SK Hynix-backed consortium mulls Arm acquisition
The company’s CEO doesn’t think the British chipmaker can be bought by one company or organisation
SK Hynix, the world’s second largest memory chip maker based in South Korea, is reportedly reviewing plans to acquire the semiconductor company Arm.
The idea of potentially acquiring Arm is said to be at a very early stage, according to Yonhap News Agency.
Park Jung-ho, vice chairman and CEO of the company, said yesterday that SK Hynix is considering forming a consortium, along with strategic partners, to jointly acquire the British chipmaker. He underlined that he doesn’t think Arm is a company that can be bought by one organisation.
"I want to buy Arm, if not entirely. It doesn't have to be buying a majority of its shares to be able to control the company," he said during SK Square's annual shareholders meeting, a company he is also CEO of and is the investment spin off of SK Telecom, a leading South Korea telecoms company.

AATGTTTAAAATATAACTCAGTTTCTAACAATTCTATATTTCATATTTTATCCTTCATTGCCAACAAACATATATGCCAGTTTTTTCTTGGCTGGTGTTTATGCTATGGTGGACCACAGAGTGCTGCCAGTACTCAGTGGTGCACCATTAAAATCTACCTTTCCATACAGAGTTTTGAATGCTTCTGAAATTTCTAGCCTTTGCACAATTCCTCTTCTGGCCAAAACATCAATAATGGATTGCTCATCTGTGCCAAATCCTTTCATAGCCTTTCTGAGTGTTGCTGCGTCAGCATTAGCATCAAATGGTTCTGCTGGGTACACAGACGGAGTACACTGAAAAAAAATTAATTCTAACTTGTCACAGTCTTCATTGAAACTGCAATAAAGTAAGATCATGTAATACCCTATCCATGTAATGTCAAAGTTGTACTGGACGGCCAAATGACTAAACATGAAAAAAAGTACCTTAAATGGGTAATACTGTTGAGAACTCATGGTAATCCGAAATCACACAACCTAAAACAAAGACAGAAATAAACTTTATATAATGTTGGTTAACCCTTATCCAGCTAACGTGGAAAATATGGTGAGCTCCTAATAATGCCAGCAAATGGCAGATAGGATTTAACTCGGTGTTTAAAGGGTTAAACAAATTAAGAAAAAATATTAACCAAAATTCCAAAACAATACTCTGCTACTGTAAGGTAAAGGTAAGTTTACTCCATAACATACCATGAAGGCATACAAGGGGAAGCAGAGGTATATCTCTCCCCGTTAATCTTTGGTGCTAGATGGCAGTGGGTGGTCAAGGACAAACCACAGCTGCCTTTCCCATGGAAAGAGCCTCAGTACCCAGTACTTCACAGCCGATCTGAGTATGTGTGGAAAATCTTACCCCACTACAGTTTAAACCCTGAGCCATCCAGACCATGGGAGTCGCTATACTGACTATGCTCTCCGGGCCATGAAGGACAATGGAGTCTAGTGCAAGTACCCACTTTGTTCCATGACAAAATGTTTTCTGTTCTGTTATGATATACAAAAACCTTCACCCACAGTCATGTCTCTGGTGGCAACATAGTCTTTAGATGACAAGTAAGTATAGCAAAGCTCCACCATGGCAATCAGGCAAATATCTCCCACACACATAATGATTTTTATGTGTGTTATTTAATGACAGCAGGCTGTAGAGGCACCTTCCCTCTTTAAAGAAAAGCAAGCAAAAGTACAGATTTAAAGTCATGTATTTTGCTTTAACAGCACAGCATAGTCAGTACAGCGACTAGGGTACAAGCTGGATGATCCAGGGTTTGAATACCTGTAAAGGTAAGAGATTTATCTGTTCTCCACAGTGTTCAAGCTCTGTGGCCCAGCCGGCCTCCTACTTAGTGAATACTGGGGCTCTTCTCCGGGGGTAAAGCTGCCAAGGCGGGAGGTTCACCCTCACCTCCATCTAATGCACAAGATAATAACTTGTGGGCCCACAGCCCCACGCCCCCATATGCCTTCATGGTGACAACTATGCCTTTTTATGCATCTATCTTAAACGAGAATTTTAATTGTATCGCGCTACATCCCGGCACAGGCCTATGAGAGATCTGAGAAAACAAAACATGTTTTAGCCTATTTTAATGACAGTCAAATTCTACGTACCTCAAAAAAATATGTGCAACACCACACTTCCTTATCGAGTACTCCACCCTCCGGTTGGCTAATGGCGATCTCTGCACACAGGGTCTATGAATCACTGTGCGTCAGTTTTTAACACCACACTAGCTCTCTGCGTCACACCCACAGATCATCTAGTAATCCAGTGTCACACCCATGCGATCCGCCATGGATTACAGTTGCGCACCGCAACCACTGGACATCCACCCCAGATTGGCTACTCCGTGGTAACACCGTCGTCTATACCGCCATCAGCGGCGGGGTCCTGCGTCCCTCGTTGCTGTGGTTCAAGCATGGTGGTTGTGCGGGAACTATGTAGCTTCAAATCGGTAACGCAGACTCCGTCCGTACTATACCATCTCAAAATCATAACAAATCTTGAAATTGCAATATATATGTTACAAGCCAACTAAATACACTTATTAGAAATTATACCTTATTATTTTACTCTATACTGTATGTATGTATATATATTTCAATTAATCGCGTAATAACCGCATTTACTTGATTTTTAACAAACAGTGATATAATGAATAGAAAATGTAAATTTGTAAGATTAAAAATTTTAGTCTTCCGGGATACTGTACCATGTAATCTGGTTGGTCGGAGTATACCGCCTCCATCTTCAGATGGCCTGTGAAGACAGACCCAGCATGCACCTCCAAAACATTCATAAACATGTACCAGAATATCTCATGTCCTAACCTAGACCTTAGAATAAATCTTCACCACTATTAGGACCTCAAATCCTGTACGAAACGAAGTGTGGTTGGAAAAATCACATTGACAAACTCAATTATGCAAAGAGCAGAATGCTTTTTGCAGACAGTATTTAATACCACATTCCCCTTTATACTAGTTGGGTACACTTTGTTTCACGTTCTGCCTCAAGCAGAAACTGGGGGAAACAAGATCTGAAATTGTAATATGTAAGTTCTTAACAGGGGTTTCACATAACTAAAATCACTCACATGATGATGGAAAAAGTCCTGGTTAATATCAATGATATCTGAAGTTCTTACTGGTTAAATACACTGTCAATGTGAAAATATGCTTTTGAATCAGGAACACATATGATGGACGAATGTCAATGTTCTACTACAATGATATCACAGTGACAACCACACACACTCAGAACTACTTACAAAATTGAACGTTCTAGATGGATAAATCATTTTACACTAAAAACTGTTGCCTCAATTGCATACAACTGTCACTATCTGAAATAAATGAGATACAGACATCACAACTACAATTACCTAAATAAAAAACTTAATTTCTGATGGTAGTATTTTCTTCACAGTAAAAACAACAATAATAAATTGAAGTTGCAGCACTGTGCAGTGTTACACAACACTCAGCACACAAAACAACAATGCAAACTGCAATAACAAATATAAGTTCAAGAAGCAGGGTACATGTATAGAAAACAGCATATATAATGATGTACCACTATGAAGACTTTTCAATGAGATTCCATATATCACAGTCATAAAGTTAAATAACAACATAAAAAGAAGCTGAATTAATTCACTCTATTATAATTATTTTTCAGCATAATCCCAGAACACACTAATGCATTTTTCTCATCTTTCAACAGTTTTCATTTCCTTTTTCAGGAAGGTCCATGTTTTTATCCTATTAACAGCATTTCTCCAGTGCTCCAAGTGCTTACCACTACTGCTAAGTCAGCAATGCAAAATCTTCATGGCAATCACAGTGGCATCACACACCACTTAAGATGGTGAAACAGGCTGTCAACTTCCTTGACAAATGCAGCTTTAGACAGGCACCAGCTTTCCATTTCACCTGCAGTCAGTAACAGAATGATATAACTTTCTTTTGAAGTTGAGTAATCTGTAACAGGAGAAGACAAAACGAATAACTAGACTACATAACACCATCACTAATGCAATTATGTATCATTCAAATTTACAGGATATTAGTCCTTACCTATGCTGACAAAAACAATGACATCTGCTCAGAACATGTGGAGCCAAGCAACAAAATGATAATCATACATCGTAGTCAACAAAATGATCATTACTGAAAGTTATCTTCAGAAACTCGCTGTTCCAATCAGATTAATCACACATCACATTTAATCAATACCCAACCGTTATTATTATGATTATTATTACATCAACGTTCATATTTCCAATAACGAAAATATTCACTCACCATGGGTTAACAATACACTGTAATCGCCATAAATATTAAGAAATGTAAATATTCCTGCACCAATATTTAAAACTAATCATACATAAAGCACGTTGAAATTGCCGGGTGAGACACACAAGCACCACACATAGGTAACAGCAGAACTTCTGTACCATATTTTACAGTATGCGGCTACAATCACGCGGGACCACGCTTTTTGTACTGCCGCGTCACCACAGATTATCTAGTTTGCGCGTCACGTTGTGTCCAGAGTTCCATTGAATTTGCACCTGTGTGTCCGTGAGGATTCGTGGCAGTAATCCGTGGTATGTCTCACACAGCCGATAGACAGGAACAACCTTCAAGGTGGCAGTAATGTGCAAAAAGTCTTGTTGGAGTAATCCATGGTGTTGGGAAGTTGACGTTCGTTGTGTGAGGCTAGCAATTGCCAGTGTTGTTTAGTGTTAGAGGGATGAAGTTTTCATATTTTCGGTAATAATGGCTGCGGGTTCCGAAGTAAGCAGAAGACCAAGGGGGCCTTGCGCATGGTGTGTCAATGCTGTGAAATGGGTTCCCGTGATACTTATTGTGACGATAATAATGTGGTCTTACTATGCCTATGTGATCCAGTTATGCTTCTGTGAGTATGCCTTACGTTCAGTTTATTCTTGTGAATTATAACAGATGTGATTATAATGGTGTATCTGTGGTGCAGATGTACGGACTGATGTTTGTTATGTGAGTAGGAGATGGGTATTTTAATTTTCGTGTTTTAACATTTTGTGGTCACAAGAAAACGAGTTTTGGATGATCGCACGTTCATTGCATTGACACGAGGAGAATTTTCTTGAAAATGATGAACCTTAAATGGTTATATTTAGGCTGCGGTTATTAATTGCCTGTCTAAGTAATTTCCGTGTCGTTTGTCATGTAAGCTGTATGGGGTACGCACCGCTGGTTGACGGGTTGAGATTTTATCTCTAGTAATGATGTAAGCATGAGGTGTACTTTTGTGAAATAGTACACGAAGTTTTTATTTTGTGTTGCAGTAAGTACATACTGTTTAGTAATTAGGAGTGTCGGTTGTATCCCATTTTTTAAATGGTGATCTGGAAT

This came after SK Hynix’s acquisition of local chipmaker Key Foundry was approved by South Korea’s antitrust regulator. The deal is worth 575.8 billion won ($474.85 million), with SK Hynix hoping to boost its presence in the non-memory sector, according to The Star. The non-memory sector includes communications chipsets, display driver chips, smart card chips, and image sensors.
Park also revealed the company will build an R&D centre in Silicon Valley, to function as a key base to enhance its partnerships with big tech companies and improve competitiveness.
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Nvidia’s deal to acquire the British chipmaker collapsed in February, with the company citing significant regulatory challenges as the reason for the collapse. Instead, SoftBank, Arm’s owner, said it is looking to float the company on the stock market by 2023, although it didn’t clarify which stock market.
The collapse of the deal saw CEO Simaon Segars step down and replaced by industry veteran Rene Haas, who will now lead the company through its IPO. Arm has previously gone to market, making its initial debut in 1998, but was purchased by SoftBank in 2016.
It is thought the investment group sold Arm so that it could shore up its finances after spending money on other investments, like WeWork and Uber.
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